Tips for Engaging Your Twitter Followers
Think of your Twitter followers as valuable marketing tools. They help you share content and spread news about your products and services; they also help you build thought-leadership and your ideas. You want your Twitter tribe to think the world of you and know that you’ll return the favor if they share your content.
The Twitter universe has an important rule: Share others’ content before you ask them to share your content. Don’t try to convince people to share your content without doing it first for them.
Think of it this way: Say that you’re at a business-networking event and someone comes up to you and says, Hey dude, introduce me to all your friends and tell them I’m the best ever. Now, keep in mind that you have never met this person and he’s already demanding that you share information about him among all your friends. What would you say? Probably no (or maybe something a little stronger).
To create a working relationship with your followers, share their content by retweeting their posts and telling your other followers about their content.
Find the top-ten people on Twitter who are following you and vice versa. Share their content as much as you can and when you can. Forge relationships with the people who have a large following on Twitter.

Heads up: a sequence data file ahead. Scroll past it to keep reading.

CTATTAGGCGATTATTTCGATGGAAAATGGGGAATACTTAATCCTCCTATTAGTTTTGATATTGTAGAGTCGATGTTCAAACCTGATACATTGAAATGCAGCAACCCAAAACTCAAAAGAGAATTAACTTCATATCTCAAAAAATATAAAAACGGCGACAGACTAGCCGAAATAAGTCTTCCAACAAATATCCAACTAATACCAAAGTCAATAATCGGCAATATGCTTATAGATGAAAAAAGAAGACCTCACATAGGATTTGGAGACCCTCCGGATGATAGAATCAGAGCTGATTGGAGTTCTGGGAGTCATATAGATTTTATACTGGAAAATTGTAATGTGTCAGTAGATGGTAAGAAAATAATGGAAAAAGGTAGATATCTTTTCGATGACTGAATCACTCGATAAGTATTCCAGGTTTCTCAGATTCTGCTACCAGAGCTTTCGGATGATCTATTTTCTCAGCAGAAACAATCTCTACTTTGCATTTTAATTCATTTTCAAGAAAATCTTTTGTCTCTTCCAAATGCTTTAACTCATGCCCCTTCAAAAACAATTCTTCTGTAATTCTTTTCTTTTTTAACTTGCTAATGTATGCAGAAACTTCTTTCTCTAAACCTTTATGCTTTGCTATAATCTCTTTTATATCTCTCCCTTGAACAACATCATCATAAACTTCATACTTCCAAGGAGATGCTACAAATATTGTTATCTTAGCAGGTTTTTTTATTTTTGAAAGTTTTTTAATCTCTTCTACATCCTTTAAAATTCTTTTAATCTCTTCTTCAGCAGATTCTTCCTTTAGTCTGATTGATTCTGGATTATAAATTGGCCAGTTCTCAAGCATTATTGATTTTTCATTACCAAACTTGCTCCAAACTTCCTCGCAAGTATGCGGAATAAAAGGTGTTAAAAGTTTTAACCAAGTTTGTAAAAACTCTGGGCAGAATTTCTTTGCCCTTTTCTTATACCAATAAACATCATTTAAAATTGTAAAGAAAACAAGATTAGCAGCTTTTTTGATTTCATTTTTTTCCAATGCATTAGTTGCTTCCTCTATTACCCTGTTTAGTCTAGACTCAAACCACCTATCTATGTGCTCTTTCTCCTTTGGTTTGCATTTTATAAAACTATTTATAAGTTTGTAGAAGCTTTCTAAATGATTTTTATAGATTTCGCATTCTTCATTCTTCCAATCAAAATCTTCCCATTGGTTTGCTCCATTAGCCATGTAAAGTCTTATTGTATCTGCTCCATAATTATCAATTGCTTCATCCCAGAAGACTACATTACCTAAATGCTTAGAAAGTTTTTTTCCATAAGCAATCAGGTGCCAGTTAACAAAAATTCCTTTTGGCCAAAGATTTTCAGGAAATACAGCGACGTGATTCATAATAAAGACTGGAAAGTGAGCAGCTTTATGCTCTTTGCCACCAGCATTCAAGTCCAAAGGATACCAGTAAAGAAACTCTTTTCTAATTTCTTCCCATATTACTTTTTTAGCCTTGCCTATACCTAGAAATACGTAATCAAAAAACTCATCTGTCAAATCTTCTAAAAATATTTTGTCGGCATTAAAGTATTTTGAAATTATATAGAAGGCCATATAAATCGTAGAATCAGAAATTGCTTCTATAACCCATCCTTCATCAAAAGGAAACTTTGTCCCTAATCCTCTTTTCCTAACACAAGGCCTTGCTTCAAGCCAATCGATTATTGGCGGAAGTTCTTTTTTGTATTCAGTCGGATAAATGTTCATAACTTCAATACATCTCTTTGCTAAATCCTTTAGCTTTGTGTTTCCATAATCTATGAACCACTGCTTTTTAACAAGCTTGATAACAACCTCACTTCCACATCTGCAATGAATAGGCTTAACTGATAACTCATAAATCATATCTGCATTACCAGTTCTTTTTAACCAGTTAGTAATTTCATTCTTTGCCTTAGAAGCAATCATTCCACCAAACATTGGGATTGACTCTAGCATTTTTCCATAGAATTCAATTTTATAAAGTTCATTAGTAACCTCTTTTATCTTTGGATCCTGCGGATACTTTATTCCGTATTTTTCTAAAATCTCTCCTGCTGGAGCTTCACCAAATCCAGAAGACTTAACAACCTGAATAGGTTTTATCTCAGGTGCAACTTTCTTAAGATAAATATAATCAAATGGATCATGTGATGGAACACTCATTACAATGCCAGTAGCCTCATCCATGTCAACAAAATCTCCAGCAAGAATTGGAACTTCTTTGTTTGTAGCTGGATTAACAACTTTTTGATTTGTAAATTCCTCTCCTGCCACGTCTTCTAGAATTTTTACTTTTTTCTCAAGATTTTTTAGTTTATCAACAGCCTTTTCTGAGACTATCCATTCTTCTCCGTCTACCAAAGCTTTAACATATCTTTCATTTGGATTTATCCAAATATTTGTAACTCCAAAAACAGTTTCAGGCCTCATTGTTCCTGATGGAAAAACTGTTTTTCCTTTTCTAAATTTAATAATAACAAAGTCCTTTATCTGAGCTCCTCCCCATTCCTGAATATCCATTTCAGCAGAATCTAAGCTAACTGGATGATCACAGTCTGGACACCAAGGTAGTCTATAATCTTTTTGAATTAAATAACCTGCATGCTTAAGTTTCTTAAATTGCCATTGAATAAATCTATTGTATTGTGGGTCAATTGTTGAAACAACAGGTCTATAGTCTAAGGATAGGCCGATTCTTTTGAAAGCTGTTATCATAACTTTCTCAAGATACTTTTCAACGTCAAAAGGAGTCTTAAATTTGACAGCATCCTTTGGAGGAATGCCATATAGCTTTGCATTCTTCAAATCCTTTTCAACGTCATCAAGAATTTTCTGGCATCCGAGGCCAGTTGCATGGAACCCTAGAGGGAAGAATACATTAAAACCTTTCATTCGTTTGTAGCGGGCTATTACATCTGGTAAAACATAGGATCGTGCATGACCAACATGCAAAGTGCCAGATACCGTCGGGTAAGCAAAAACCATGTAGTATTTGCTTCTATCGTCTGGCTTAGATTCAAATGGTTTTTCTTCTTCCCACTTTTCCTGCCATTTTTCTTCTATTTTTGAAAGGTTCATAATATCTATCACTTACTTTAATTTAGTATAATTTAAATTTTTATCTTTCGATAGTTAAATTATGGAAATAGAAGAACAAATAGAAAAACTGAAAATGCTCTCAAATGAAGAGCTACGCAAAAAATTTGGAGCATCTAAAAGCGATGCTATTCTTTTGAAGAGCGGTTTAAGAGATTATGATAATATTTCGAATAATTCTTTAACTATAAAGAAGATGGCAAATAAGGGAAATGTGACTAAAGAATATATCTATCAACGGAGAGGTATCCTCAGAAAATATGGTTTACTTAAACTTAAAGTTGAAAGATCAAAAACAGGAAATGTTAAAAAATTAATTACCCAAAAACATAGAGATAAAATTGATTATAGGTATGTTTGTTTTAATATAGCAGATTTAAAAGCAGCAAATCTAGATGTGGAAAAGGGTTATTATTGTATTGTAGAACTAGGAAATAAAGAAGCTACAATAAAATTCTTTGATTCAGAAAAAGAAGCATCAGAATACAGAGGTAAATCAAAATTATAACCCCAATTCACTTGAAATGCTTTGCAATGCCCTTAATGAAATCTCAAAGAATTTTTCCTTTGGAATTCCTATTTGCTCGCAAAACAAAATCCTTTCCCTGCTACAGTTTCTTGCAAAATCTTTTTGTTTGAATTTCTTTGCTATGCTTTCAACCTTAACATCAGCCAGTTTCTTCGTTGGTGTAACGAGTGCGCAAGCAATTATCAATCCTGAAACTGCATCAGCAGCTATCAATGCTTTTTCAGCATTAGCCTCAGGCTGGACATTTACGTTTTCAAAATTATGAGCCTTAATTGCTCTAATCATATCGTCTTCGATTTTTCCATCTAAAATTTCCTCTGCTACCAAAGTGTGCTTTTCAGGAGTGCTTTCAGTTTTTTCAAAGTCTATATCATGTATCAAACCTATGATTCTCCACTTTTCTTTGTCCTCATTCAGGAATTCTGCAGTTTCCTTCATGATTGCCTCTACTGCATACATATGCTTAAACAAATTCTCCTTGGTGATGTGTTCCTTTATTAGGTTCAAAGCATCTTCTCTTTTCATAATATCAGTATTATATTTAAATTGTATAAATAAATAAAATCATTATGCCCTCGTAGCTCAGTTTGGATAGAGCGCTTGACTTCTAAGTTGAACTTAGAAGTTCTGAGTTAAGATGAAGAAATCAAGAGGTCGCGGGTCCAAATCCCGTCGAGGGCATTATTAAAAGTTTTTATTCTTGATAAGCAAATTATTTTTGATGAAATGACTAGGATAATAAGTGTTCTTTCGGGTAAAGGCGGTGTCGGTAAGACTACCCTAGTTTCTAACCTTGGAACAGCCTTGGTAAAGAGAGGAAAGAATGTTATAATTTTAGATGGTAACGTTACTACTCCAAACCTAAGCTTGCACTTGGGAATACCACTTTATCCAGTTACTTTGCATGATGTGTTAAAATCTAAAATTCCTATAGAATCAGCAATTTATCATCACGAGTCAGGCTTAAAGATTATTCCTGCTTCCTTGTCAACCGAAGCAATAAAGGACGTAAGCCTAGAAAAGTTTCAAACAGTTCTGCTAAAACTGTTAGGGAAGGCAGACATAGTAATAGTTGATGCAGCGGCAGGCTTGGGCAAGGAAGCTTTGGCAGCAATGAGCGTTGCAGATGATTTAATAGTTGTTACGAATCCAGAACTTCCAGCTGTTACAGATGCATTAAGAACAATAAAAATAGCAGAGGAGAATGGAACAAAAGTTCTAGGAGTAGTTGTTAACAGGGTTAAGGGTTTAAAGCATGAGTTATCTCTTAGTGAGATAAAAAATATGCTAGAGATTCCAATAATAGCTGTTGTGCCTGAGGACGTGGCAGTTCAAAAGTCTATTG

You’ll be pleasantly surprised when they return the favor without your asking for their help.
You can’t find a better way to forge a relationship than asking how you can help your followers. If you want to build some type of content-sharing relationship with individuals on Twitter, ask how you can help them. Here are some pointers to keep in mind when you ask to help:
Create a list of the top 10 to 25 users who are following you and whom you’re following.
You can use HootSuite to find users’ Klout scores.
Look at each user’s Twitter profile, Web site, or blog, and try to find a tip that you can give each user to help in his or her Internet marketing strategy.
For example, you can send a follower a message such as, Hey, I love that picture on your Web site. Have you tried (insert your advice)?
Direct-message those 10 to 25 users to make contact with them.
If they respond with thanks, reply by asking how you can help them.
Do what they say.
You’re creating a relationship by helping first and then asking for help second.
Your Twitter followers are the most important resource you have on Twitter, and the Internet, as a whole. If you present and share content in the right way, they can open doors you never dreamed possible.